A veteran mountain climber from Argentina has been found dead in the snow 85 percent of the way to the top of Mount McKinley in Alaska, North America's tallest mountain, the National Park Service confirmed Thursday.
Heraldo Javier Callupan, 39, from the city of General Roca in central Argentina, was found by two other climbers Sunday 17,200 feet up the 20,237-foot peak, but because of harsh weather on the mountain face, authorities weren't able to identify him and notify his family until late Wednesday, said Maureen Gualtieri, a spokeswoman for the Park Service.
The body has "no visible signs of trauma," and the cause of death appears to have been unknown medical issues, said Gualtieri, who confirmed reports in Argentine newspapers.
Callupan's remains will stay at the camp until the weather allows and rangers are able to acclimatize themselves to the harsh conditions, Gualtieri said. The Park Service said in its daily status report that the high temperature on that face of Mount McKinley — which many native Americans and Alaska residents call Mount Denali — was 14 degrees Thursday, with high winds and heavy blowing snow.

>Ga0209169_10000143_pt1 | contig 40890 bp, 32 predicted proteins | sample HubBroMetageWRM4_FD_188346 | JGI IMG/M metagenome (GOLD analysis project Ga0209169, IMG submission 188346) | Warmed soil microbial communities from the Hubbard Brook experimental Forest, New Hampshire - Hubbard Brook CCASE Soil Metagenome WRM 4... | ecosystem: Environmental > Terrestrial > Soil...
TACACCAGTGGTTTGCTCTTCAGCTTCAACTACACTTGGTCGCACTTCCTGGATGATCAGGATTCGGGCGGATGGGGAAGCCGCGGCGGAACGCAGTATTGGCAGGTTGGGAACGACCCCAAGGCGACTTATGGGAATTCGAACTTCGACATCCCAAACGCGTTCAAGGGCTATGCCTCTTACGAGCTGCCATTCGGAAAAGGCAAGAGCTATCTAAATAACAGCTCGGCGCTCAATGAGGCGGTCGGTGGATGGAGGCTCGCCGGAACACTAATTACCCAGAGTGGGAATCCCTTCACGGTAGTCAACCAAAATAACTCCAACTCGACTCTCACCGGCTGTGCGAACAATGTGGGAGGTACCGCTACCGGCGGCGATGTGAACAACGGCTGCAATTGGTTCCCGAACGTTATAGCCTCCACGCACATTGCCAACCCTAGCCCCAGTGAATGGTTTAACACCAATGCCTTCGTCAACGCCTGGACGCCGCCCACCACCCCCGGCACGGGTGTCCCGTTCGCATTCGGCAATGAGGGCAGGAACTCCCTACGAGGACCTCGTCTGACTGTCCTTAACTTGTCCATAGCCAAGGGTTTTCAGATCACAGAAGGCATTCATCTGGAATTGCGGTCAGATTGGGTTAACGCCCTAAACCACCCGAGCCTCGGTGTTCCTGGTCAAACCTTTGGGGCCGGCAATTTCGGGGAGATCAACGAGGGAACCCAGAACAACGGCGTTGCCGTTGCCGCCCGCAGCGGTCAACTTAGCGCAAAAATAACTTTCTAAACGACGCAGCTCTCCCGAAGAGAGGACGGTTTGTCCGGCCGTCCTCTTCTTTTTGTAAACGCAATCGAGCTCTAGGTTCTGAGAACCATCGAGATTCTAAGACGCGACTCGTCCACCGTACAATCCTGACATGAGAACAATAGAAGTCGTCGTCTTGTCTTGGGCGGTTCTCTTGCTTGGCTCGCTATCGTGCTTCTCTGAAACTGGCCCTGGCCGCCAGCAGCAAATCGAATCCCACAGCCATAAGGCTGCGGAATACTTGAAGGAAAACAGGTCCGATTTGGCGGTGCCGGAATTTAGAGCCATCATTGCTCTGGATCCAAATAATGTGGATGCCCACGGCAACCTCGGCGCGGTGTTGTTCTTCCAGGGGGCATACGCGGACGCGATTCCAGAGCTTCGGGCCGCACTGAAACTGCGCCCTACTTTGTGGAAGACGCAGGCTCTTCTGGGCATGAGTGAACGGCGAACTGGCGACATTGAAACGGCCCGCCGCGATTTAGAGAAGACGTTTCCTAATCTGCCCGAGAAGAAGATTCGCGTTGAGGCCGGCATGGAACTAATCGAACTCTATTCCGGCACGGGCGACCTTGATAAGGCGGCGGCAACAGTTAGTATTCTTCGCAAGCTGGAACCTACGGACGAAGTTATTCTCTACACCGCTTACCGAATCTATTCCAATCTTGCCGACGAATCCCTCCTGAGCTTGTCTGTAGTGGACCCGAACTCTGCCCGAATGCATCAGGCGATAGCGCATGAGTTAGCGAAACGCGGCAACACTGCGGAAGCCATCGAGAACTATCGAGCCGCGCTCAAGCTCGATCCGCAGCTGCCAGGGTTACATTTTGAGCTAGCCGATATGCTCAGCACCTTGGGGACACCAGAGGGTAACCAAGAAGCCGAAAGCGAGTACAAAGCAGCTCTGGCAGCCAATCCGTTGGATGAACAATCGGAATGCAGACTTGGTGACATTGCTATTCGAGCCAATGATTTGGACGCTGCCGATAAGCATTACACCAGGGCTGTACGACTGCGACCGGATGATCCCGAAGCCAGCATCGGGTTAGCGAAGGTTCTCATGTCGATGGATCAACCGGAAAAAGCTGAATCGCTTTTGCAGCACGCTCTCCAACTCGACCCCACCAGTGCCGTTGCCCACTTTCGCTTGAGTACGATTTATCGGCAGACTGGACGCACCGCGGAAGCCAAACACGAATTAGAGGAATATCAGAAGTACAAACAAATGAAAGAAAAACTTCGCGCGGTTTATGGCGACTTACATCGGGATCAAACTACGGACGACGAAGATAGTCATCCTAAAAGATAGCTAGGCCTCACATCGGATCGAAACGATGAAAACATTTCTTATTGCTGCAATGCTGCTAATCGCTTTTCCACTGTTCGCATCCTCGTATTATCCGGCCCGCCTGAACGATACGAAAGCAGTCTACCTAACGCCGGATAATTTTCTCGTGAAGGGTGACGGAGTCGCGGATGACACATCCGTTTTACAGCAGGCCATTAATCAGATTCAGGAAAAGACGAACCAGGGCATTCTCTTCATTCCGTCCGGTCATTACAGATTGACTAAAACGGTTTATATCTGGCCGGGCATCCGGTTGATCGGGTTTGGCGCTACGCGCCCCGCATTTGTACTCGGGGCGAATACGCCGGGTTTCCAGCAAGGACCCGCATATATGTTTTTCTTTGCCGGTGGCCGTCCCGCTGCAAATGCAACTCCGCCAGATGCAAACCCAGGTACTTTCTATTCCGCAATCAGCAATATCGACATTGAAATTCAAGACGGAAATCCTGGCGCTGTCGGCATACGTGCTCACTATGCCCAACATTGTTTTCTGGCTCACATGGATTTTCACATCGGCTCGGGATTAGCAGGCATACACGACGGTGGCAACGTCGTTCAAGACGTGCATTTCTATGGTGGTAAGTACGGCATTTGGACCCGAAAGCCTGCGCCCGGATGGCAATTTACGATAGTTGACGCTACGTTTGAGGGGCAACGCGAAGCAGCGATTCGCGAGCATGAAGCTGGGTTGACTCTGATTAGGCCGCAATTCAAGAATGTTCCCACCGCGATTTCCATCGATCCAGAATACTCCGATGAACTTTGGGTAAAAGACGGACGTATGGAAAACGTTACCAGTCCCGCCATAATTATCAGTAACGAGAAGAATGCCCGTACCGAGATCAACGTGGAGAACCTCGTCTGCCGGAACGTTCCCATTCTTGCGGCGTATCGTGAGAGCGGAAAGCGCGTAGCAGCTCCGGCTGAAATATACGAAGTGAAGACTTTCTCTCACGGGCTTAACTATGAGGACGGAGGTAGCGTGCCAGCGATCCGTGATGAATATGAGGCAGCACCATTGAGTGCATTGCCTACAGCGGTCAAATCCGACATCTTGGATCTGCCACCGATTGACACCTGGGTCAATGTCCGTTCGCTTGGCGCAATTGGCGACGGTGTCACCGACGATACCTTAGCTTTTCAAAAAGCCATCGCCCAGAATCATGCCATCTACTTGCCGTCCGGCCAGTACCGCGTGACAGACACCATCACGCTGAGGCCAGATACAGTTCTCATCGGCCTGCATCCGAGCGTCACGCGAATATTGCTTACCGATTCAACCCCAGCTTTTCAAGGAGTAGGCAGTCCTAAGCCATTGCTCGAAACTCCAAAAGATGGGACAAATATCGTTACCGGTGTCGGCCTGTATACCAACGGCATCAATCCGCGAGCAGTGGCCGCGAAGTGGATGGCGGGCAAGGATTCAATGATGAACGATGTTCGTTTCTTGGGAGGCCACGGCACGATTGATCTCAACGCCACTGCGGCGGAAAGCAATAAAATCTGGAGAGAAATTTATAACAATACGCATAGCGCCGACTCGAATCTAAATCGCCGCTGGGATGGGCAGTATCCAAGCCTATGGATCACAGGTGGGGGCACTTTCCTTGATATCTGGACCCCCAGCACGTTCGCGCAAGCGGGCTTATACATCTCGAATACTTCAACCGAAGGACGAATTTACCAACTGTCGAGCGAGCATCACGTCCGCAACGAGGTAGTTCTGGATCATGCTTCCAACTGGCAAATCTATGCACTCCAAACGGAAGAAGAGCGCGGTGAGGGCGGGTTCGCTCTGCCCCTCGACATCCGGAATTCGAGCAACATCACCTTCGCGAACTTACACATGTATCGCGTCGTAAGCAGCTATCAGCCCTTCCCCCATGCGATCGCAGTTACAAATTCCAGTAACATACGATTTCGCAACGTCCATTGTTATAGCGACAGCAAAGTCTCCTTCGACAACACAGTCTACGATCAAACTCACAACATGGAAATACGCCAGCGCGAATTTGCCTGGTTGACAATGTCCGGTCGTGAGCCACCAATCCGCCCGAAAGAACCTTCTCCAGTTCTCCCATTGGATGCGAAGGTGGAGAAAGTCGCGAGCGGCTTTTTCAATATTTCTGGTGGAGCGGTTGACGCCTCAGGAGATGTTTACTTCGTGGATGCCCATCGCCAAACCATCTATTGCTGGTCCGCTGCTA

Callupan was a guide for the Brazilian travel and tourism agency Gente de Montanha (Portuguese for "Mountain People"), the company said. It said in a brief statement that it was "in mourning."
Callupan began a solo ascent up to the base camp at 17,200 feet on May 6, other climbing parties at a 14,200-foot base camp told investigators, according to Gualtieri. The climbers who found him Sunday were the first to reach the higher camp in the four days after he left. He is the first climber to die on the mountain this year, Gualtieri said.
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